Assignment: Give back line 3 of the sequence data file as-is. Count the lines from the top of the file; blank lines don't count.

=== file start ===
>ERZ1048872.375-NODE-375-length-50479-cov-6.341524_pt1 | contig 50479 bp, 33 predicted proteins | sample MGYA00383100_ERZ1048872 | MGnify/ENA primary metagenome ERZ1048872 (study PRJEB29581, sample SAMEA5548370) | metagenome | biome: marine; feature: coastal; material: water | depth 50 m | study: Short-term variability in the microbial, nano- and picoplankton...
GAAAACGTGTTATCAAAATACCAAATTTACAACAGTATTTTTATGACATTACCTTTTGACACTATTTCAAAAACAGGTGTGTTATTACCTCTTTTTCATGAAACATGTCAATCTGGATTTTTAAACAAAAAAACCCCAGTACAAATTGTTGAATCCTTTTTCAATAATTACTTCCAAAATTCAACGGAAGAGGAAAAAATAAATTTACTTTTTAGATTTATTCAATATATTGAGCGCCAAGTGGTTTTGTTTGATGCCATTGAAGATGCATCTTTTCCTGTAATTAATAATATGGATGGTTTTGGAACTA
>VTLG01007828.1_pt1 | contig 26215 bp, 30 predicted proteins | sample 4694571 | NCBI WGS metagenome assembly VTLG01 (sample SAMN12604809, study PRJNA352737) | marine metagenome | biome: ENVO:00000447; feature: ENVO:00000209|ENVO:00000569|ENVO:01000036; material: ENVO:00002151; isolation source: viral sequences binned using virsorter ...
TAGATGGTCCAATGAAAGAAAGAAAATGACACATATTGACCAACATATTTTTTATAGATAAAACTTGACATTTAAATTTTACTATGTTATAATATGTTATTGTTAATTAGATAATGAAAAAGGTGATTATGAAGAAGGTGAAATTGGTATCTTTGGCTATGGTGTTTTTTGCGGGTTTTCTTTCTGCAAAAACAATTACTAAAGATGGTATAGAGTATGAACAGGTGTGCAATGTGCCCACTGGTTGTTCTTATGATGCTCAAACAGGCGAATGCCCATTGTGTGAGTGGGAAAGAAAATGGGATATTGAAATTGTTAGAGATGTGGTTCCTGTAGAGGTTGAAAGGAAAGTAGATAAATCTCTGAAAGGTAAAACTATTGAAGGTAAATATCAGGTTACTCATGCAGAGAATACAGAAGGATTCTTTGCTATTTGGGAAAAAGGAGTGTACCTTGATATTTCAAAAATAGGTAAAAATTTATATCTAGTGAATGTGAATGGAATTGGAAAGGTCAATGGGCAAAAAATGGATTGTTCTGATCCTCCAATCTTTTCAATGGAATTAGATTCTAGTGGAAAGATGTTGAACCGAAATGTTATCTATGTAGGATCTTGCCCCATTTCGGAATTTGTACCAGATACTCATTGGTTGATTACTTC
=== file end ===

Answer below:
>VTLG01007828.1_pt1 | contig 26215 bp, 30 predicted proteins | sample 4694571 | NCBI WGS metagenome assembly VTLG01 (sample SAMN12604809, study PRJNA352737) | marine metagenome | biome: ENVO:00000447; feature: ENVO:00000209|ENVO:00000569|ENVO:01000036; material: ENVO:00002151; isolation source: viral sequences binned using virsorter ...